As we gain more awareness of what good coaching entails, it is my fervent hope that coaches will begin to take responsibility for their own emotional states and work diligently to manage their emotions in a constructive manner whereby the needs of the players, the needs of the team and the pursuit of winning are balanced with awareness and intention.

Let’s keep trying. We can do better.

 

Dr. John Schinnerer
Positive Psychology Coach
Anger Management Specialist
Founder, Guide to Self, Inc.
913 San Ramon Valley Blvd. #280
Danville CA 94526
Positive psychology blog: http://DrJohnBlog.GuideToSelf.com 
Anger management blog:
http://WebAngerManagement.com
Twitter: @johnschin

Journal Reference:

  1. Andrew P. Hill, Paul A. Davis. Perfectionism and emotion regulation in coaches: A test of the 2 × 2 model of dispositional perfectionismMotivation and Emotion, 2014; DOI: 10.1007/s11031-014-9404-7

Bullying P.E. Teachers Can Lead To a Sedentary Life

In high school, I had a negative soccer coach. The experience was so demeaning and infuriating, it caused me to turn my back on the sport I loved for 15 years. While I could have played at a Div II college, I chose to do other things. After having my own sons and agreeing to coach their teams, I finally got past the experience. Now I try to share with young athletes, ‘Don’t let a bad coach (or PE teacher) ruin a sport you love. Your passion for the sport is the critical component.’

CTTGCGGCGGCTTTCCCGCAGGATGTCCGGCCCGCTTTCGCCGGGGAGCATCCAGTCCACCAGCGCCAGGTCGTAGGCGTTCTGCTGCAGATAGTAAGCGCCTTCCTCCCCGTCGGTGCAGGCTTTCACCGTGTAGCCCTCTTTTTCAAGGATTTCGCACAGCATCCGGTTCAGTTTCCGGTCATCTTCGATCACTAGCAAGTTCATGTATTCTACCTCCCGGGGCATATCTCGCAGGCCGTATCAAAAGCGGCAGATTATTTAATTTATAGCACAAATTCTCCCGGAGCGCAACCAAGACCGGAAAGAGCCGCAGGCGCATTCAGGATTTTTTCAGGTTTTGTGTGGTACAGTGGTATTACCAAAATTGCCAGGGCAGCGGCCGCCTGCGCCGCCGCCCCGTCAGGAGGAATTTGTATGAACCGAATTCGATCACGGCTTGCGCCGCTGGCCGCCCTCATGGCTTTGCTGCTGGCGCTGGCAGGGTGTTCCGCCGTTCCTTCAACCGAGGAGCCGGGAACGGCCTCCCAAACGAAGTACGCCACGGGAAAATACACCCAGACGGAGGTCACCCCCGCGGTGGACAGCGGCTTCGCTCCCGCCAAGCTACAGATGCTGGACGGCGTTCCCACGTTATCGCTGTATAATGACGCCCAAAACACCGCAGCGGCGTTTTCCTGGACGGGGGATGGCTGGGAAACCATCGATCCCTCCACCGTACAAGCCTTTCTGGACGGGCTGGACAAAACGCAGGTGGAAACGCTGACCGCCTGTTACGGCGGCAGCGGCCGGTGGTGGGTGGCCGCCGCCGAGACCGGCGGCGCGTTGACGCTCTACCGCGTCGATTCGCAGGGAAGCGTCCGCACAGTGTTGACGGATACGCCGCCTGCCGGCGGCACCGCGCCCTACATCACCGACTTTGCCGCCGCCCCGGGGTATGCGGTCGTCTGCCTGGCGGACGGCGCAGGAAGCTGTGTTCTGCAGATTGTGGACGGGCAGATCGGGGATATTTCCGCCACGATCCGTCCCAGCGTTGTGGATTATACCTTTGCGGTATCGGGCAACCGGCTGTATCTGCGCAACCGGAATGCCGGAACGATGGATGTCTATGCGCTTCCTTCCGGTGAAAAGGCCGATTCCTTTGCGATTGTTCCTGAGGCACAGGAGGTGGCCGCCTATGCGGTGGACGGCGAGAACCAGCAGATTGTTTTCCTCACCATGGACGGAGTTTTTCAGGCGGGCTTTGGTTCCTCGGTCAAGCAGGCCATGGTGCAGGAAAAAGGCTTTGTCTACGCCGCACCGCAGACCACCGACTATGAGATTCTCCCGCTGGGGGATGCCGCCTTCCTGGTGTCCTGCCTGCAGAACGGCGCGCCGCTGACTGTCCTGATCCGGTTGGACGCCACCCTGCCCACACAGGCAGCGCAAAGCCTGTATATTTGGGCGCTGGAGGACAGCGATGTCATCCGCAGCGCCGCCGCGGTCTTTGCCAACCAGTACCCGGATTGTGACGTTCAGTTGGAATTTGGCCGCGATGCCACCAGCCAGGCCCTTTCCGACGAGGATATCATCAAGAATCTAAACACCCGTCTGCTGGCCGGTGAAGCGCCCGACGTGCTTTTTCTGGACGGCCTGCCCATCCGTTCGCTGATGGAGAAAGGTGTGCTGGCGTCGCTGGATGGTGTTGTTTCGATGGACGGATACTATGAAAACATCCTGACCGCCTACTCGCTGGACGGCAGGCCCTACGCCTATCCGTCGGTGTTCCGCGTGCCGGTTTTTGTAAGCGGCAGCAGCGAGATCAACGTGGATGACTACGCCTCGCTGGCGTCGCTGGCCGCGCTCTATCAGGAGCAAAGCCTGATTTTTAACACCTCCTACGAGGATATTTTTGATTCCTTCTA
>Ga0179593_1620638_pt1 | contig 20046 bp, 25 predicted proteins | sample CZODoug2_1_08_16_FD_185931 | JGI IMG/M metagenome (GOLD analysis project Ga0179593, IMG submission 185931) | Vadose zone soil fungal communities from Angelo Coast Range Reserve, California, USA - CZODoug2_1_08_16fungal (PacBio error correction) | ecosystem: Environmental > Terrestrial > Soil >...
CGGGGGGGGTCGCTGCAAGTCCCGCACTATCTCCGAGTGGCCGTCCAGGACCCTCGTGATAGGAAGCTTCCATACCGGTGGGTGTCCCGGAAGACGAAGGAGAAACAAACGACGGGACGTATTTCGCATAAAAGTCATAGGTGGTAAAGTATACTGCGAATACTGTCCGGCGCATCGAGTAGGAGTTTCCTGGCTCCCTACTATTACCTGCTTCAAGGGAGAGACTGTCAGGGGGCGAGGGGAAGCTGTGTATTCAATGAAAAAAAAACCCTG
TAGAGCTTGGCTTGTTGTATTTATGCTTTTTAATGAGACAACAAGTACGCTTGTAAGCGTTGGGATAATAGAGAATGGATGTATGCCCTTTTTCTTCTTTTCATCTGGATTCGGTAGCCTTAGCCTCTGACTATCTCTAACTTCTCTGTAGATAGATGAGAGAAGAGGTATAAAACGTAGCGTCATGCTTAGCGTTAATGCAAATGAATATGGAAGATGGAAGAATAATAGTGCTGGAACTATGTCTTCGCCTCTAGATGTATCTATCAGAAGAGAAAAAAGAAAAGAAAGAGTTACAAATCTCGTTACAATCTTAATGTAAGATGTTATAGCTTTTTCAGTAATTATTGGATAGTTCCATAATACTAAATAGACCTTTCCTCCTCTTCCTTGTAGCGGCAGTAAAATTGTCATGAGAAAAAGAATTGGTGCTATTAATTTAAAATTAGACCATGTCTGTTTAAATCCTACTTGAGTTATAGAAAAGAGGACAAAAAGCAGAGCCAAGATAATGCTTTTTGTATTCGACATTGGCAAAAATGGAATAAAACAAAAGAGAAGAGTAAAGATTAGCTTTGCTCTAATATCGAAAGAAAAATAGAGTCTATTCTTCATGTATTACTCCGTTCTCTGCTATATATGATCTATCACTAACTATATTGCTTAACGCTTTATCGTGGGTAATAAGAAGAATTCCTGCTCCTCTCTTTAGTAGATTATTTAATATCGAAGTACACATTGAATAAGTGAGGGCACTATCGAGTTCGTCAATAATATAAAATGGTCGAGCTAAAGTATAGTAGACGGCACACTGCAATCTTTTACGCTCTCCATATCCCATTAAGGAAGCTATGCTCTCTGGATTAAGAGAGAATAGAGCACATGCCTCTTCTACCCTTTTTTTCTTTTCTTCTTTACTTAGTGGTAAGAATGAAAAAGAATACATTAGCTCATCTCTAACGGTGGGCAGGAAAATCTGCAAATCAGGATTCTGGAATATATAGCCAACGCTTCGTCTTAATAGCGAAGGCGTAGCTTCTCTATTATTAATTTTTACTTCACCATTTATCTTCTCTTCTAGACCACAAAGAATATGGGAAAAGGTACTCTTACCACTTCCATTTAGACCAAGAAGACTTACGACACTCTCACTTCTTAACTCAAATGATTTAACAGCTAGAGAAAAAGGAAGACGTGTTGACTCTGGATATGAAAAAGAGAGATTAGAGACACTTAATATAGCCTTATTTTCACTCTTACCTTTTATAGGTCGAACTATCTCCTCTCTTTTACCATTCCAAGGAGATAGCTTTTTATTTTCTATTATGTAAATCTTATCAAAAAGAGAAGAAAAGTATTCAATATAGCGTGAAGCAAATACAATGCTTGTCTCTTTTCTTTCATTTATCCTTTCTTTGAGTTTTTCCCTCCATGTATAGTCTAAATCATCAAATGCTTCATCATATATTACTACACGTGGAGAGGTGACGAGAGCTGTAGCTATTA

From ScienceDaily.com…

Negative Phys Ed Teacher Can Cause a Lifetime of Inactivity

ScienceDaily (Jan. 7, 2010) — Humiliation in physical education class as a child can turn people off fitness for good, according to a University of Alberta researcher.

Dejected Kobe Bryant

Dejected Kobe Bryant

 

Billy Strean, a professor in the U of A’s Faculty of Physical Education and Recreation, says a negative lifelong attitude towards physical activity can be determined by either a good or a bad experience, based on the personal characteristics of the coach or instructor. For example, negative experiences may come from a teacher who has low energy, is unfair and/or someone who embarrasses students.

During his research, Strean heard from individuals who opened up about negative experiences with coaches and instructors, some from many years ago.